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Test of Second Partials - Proof

  1. Nov 4, 2004 #1
    Can anyone give me a proof or some kind of general explaination about why there is a local max at (a,b) if D>0 and fxx<0, a min if D>0 and fxx>0, etc. My text book doesn't give any kind of explaination at all and I'm just a little curious as to why it works.
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  3. Nov 5, 2004 #2


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    Second Derivatives Test:
    Suppose the second partial derivatives of [itex]f[/itex] are continuous on a disk with center [itex](a,b)[/itex], and suppose that [itex]f_x(a,b)=0[/itex] and [itex]f_y(a,b)=0[/itex] [that is, [itex](a,b)[/itex] is a critical point of [itex]f[/itex]]. Let


    (a) If D>0 and [itex]f_{xx}(a,b)>0[/itex], then f(a,b) is a local minimum.
    (b) If D>0 and [itex]f_{xx}(a,b)<0[/itex], then f(a,b) is a local maximum.
    (c) If D<0 and [itex]f_{xx}(a,b)>0[/itex], then f(a,b) is not a local maximum or minimum.

    Proof of part (a):

    We compute the second-order directional derivative of f in the direction of [itex]\vec u = \langle h, k \rangle[/itex]. The first-order derivative is given by:
    [tex]D_uf=f_xh+f_yk \quad \mbox{(from a different theorem)}[/tex]
    Applying this theorem a second time, we have:
    D^2_uf & = & D_u(D_uf)=\frac{\partial}{\partial x}(D_uf)h+\frac{\partial}{\partial y}(D_uf)k \nonumber \\
    & = & (f_{xx}h+f_{yx}k)h+(f_{xy}h+f_{yy}k)k \nonumber\\
    & = & f_{xx}h^2+2f_{xy}hk+f_{yy}k^2 \mbox{(by Clairaut's theorem)}\nonumber

    If we complete the square in this expression, we obtain:
    [tex]D_u^2f=f_{xx}\left(h+\frac{f_{xy}}{f_{xx}}k\right)^2+\frac{k^2}{f_{xx}}(f_{xx}f_{yy}-f^2_{xy}) \quad \mbox(<- Equation 1)[/tex]
    We are given that [itex]f_{xx}(a,b)>0[/itex] and [itex]D(a,b)>0[/itex]. But [itex]f_{xx}[/itex] and [itex]D=f_{xx}f_{yy}-f^2_{xy}[/itex] are continuous functions, so there is a disk B with center (a,b) and radius [itex]\delta>0[/itex] such that [itex]f_{xx}>0[/itex] and [itex]D>0[/itex] whenever (x,y) is in B. Therefore, by looking at Equation 1, we see that [itex]D_u^2f(x,y)>0[/itex] whenever (x,y) is in B. This means that if C is the curve obtained by intersecting the graph of f with the vertical plane through P(a,b,f(a,b)) in the direction of [itex]\vec u[/itex], then C is concave upward on an interval of lenght [itex]2\delta[/itex]. This is true in the direction of every vector [itex]\vec u[/itex], so if we restrict (x,y) to lie in B, the graph lies above its horizontal tangent plane at P. Thus [itex]f(x,y)\geq f(a,b)[/itex] whenever (x,y) is in B. This shows that f(a,b) is a local minimum.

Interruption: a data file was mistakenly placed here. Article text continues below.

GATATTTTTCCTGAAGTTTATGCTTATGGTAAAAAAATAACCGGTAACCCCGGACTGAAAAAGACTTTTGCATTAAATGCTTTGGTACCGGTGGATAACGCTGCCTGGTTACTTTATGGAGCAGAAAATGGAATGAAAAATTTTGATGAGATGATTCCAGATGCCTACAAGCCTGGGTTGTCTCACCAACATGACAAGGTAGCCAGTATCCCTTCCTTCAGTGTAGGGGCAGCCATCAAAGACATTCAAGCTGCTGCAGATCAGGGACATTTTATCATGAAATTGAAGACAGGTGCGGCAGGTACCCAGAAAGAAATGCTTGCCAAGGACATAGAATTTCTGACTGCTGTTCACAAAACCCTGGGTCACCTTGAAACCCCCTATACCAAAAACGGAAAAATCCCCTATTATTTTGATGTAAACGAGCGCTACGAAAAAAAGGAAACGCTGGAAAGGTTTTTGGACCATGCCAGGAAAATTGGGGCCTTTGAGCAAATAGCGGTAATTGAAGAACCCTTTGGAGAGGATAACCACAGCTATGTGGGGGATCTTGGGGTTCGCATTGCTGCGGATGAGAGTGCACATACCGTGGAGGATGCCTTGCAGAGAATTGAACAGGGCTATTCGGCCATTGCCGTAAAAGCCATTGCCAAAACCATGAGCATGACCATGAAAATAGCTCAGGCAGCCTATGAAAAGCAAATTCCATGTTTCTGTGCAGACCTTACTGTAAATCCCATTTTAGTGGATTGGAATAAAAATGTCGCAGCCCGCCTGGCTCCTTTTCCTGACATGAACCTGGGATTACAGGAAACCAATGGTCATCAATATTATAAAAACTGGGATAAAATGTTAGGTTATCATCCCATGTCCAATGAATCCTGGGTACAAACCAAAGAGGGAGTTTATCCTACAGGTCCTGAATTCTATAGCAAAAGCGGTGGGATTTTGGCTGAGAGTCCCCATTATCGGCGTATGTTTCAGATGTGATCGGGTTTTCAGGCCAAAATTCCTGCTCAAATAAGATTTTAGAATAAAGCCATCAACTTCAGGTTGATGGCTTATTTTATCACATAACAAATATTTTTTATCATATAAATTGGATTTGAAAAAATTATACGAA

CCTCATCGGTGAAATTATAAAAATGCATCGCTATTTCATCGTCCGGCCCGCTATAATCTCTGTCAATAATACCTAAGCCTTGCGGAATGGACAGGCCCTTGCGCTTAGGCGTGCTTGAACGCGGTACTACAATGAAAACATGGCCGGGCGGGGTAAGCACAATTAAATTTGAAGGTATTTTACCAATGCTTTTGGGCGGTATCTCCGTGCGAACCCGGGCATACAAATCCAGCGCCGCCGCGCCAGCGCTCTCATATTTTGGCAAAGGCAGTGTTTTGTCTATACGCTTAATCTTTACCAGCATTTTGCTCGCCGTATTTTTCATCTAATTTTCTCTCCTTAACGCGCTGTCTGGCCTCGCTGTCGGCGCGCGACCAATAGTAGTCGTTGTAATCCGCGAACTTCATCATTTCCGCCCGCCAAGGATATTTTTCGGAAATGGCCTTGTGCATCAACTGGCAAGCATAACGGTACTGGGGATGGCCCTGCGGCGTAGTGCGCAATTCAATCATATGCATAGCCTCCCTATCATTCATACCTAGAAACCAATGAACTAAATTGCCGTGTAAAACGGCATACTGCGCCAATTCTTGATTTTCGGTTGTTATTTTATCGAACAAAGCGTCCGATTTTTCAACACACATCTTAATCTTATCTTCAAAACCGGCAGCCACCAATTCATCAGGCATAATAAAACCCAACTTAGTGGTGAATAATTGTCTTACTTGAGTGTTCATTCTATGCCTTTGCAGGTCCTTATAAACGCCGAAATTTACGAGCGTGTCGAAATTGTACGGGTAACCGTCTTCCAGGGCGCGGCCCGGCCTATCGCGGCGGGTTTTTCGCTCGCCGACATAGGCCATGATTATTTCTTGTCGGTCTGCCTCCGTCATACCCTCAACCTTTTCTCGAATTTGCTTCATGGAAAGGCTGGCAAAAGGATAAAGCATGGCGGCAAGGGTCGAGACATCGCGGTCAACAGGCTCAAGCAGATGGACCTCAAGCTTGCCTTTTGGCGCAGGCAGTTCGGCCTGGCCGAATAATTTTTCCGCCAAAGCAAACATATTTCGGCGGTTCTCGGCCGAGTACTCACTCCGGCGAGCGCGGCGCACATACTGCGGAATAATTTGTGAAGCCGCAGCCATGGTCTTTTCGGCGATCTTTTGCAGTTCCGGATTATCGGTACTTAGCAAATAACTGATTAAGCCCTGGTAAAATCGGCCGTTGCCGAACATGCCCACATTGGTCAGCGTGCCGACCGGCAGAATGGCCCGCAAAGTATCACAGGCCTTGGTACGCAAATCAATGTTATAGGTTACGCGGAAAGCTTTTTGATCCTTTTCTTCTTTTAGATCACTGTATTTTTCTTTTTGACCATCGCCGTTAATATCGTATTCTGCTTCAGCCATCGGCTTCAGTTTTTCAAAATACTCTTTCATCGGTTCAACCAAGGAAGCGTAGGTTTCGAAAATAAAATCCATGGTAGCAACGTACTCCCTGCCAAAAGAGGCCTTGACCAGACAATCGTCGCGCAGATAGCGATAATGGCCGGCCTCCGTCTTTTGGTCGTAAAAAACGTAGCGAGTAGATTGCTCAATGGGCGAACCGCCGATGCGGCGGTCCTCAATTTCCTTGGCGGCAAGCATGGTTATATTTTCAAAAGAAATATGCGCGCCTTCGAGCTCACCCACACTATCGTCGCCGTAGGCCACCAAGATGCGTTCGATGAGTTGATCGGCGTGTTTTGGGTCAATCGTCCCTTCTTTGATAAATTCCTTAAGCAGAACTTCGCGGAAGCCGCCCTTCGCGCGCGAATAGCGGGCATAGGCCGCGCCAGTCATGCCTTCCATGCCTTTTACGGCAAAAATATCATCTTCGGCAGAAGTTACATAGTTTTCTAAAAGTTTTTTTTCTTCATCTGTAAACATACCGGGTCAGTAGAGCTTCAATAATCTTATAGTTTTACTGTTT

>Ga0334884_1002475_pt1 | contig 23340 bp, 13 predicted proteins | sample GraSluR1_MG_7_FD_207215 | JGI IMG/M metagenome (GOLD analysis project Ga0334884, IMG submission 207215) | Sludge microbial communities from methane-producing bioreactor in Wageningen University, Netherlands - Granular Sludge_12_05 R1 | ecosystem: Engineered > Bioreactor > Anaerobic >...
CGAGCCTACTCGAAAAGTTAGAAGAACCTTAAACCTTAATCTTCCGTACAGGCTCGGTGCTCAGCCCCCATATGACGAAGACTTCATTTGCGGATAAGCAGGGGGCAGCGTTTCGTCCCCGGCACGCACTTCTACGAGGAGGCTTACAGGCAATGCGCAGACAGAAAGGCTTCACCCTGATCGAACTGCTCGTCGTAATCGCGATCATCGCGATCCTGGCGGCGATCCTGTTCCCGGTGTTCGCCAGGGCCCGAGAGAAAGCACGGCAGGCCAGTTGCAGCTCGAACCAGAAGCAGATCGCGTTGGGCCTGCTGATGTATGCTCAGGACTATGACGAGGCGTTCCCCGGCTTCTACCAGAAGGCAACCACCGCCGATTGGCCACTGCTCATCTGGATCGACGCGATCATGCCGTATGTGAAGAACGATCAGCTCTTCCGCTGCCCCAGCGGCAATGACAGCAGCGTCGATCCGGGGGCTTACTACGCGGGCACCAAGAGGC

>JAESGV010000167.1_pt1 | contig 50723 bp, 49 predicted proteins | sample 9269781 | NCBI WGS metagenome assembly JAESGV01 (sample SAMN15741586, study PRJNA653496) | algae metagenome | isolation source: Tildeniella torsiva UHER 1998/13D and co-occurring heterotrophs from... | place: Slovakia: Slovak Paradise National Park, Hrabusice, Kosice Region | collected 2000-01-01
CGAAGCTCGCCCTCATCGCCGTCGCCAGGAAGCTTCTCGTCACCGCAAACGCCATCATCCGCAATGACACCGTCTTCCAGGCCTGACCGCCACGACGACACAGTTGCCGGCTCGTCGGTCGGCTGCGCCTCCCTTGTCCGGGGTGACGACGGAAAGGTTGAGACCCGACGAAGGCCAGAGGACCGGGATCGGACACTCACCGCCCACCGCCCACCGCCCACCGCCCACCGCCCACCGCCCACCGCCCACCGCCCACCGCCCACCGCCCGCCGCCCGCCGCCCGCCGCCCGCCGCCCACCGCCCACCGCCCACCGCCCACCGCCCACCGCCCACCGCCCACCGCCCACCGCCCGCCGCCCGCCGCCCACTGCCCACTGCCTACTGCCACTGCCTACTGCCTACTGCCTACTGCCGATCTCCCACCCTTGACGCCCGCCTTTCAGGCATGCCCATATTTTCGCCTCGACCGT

Parts (b) and (c) have similar proofs.
    Last edited: Nov 5, 2004
  4. Nov 5, 2004 #3


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    Notice that what Galileo is really doing is expanding f(x,y) in a Taylor's series with two variables. The derivatives at a critical point are 0 so there are no first power terms. For x, y very close to the critical point, we can ignore higher powers so we have only the constant term (the value of f AT the critical point) and the quadratic terms. We can always change the coordinate system to eliminate any "xy" term and have left ax2+ by2 (with a, b, positive, negative, or 0). If both a and b are positive, that's a minimum, if negative, maximum. If either is 0, we need to look at higher powers.

    What's REALLY happening is that, with a real valued function of of R2 to R, the second derivative is a linear function from R2 to R2 which can be represented as a 2 by 2 matrix (the entries are: first row fxx, fxy, second row fyx, fyy).

    Since that is a symmetric matrix we can always change the coordinate system to make that a diagonal matrix resulting in the "ax2+ b2" above (a, b are the diagonal elements). Of course the determinant of such a matrix is ab so everything depends upon whether that determinant is positive or negative. But the determinant is independent of changing the coordinate system so we can just look at the determinant of the original matrix: D= (fxxfyy-fxy2).
  5. Nov 5, 2004 #4


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    The second derivative test can seem rather tricky and abstract to begin with, but, as HallsofIvy said, what you really get out of it, is either:
    1) Locally, your graph looks like a paraboloid expanding upwards (i.e, you've got positive curvatures and a minimum point)
    2) Locally, your graph looks like a paraboloid expanding downwards (i.e, you've got negative curvatures and a maximum point)
    3) Locally, your graph looks like a "saddle", neither maximum nor minimum.
    4) Second derivatives test is insufficient in elucidating local behaviour (i.e, you must look on higher derivatives, (assuming those exist))
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